Like most West Indian literature students, I first encountered Chinua Achebe's writings through Things Fall Apart.
As a fourth or fifth form student who was more than a little familiar with all the 'classics' one must read in preparation for Cambridge Examinations, Achebe's first book was a welcome change of pace from the world of Thackeray, Austen, Elliot and Dickens.
Beyond the fact that it was refreshing to read about an Africa written by an African, Achebe's lyrical and oratory approach to writing made for tales that were extremely rich and endearing; how could you not feel for Okonkwo and Ikemefuna when the former is commanded to kill the latter by the village's oracle?
Once you read the rest of the tale in Things Fall Apart, Achebe's style lured you to seek out his other works like Girls at War and one of my personal favourites, Chike and the River - a children's book I plan on reading to my own son.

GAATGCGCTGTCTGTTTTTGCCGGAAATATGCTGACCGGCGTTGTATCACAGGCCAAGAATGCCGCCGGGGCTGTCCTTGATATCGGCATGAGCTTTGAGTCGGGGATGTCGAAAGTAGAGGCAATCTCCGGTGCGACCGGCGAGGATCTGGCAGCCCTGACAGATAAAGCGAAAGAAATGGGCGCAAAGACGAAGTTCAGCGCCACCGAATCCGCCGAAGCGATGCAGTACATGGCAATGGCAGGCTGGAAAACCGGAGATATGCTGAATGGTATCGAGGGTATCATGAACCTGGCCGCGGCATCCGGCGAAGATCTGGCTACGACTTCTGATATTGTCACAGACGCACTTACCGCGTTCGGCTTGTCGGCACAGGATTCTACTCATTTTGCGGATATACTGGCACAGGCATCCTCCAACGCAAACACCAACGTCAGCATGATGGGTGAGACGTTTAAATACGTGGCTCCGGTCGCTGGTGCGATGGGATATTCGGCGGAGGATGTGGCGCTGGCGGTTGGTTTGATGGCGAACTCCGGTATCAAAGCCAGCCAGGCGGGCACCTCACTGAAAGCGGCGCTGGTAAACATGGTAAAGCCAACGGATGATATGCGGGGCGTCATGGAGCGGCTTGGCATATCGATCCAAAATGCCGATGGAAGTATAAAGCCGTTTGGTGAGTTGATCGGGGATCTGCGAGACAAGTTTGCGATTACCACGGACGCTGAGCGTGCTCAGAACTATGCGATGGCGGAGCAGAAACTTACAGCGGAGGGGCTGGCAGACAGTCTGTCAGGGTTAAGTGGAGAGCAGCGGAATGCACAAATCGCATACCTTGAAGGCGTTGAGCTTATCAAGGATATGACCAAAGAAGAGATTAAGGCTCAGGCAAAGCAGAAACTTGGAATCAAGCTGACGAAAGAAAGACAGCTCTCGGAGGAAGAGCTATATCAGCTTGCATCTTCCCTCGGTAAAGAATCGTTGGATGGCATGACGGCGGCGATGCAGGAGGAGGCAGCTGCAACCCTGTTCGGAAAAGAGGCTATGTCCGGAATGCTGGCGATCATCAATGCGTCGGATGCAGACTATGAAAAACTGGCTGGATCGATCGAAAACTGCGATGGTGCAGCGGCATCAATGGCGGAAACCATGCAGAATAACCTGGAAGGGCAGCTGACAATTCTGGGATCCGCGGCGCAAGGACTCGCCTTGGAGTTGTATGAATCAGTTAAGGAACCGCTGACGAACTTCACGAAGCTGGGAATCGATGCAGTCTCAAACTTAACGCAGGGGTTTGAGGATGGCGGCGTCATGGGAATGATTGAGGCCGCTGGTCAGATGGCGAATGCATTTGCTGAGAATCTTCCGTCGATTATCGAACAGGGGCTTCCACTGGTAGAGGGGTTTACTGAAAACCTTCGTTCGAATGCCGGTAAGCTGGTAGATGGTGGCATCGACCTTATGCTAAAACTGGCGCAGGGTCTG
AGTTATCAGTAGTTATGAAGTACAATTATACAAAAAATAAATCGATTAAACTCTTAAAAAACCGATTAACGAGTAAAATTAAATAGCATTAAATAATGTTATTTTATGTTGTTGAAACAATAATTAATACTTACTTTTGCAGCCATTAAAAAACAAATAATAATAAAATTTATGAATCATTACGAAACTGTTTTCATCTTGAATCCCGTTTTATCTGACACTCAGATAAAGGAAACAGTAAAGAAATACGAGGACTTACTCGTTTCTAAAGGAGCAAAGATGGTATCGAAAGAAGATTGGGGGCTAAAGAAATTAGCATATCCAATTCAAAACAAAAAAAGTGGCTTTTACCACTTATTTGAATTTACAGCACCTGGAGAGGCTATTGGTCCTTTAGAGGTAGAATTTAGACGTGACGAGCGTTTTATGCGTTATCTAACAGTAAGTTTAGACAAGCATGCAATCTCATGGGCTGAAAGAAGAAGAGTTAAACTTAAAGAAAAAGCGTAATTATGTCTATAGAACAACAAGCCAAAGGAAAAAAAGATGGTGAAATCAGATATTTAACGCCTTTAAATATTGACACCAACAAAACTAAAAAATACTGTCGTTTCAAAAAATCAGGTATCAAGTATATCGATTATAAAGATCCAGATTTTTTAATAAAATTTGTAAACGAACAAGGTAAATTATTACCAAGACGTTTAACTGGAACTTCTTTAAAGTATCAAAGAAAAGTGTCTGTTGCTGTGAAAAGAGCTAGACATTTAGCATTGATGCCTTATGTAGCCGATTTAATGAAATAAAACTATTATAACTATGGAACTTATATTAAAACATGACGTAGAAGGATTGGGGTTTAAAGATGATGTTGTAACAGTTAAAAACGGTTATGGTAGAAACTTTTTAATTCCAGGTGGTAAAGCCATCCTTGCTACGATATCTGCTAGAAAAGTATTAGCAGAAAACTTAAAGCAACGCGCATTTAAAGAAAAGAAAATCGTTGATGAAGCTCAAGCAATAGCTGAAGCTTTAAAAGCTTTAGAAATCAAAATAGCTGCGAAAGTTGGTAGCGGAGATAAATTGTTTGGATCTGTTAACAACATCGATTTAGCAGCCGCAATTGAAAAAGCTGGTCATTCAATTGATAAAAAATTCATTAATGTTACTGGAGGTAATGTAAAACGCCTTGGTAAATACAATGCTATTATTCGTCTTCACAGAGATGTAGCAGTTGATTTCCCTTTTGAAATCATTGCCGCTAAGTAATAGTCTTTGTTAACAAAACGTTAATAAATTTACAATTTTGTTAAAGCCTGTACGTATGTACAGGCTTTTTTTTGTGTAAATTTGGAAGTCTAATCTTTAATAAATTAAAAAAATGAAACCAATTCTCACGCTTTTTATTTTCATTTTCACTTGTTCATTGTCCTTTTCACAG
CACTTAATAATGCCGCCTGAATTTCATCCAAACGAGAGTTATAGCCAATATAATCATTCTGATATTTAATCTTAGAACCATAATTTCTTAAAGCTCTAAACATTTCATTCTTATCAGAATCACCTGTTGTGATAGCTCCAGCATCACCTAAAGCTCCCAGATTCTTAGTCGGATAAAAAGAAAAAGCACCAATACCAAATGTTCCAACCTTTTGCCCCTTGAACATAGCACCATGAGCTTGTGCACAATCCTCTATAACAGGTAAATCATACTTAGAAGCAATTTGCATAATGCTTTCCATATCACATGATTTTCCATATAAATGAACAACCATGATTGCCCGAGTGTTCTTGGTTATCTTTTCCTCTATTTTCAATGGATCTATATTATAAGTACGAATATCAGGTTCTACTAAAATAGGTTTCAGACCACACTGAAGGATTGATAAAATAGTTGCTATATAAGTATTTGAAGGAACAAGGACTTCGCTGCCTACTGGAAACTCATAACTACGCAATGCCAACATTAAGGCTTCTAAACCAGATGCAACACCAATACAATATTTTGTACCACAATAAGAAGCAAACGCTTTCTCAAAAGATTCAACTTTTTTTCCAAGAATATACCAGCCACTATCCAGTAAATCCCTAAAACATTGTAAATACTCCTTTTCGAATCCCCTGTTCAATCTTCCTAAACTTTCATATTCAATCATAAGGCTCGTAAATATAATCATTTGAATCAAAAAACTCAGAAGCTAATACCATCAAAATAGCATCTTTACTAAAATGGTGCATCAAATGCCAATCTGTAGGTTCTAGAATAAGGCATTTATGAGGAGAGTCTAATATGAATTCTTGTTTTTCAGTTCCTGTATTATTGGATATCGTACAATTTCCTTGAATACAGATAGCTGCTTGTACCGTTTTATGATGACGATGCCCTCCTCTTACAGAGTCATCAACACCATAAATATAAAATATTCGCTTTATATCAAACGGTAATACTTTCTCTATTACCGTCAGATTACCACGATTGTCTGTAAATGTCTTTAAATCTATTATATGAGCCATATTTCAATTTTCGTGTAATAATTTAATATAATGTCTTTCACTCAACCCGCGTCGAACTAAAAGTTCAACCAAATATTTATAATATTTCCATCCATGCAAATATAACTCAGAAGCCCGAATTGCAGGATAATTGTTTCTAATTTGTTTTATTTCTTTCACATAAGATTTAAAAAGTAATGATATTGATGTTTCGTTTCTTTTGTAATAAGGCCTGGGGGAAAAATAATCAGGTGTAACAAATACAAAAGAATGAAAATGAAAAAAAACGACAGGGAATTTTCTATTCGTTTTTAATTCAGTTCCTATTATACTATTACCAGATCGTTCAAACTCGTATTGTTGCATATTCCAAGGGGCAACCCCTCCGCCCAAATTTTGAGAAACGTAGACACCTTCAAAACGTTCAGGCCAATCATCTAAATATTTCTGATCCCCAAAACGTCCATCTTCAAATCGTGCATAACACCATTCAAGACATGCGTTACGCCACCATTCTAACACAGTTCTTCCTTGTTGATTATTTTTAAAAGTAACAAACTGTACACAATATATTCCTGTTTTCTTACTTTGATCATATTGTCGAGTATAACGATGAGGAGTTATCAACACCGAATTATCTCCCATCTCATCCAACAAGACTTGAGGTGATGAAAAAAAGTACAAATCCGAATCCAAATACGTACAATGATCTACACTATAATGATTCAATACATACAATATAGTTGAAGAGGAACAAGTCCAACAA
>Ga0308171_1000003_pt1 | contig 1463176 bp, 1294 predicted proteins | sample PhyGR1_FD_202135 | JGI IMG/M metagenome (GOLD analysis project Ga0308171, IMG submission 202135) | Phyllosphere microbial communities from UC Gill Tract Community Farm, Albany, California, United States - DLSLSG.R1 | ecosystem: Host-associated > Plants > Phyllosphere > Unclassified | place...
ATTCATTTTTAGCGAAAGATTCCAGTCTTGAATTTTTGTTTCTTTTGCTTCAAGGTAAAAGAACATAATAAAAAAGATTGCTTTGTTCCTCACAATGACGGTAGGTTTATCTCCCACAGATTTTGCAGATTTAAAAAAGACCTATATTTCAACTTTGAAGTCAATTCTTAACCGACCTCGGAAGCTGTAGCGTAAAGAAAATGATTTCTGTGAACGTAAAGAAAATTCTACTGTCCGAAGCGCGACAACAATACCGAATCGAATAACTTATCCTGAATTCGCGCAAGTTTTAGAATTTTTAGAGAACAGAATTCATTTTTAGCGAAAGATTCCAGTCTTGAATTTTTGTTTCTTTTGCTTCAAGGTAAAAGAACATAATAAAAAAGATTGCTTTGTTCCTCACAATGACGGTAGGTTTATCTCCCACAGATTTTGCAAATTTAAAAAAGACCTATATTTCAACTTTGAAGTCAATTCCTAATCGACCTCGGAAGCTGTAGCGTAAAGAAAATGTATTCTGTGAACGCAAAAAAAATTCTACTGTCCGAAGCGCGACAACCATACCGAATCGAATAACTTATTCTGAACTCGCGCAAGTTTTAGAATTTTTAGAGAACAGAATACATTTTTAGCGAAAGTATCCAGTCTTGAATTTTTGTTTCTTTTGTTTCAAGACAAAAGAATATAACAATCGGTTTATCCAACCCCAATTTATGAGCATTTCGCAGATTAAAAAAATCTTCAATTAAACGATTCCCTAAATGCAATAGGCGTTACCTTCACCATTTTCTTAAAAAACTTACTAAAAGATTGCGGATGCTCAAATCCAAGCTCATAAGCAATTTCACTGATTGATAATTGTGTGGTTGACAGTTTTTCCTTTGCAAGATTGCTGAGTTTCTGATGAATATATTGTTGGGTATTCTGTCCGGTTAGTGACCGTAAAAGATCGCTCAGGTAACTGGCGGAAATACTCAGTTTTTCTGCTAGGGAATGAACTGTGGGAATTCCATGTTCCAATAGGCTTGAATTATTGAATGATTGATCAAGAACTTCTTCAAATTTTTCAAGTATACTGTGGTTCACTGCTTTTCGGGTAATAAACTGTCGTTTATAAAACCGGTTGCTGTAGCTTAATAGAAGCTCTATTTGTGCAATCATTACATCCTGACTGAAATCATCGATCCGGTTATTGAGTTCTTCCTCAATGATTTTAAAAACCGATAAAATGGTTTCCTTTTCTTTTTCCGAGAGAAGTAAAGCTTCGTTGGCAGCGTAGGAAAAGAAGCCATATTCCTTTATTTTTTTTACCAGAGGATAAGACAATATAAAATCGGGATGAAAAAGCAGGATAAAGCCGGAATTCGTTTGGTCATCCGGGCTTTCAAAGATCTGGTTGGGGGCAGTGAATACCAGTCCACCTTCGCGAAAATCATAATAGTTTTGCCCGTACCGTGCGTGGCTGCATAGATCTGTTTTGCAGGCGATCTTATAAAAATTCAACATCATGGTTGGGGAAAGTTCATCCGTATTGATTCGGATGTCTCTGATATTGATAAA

So of course, the news of his death comes like an unexpected blow to all who loved his works; the New York Times rightfully calls Achebe a 'literary titan' whose novels and "poignant short stories... [made him one of] the continents towering men of letters." I daresay the Nigerian author's legacy has long gone far beyond the continent and towers over the literary world at large.
By way of honouring the writer, I wanted to share the work of Edel Rodriguez, a Cuban artist whose spartan illustrations have covered many an Achebe book with just the right amount of evocative flair.
Rest in peace, Chinua...
NB Images Courtesy Edel Rodriguez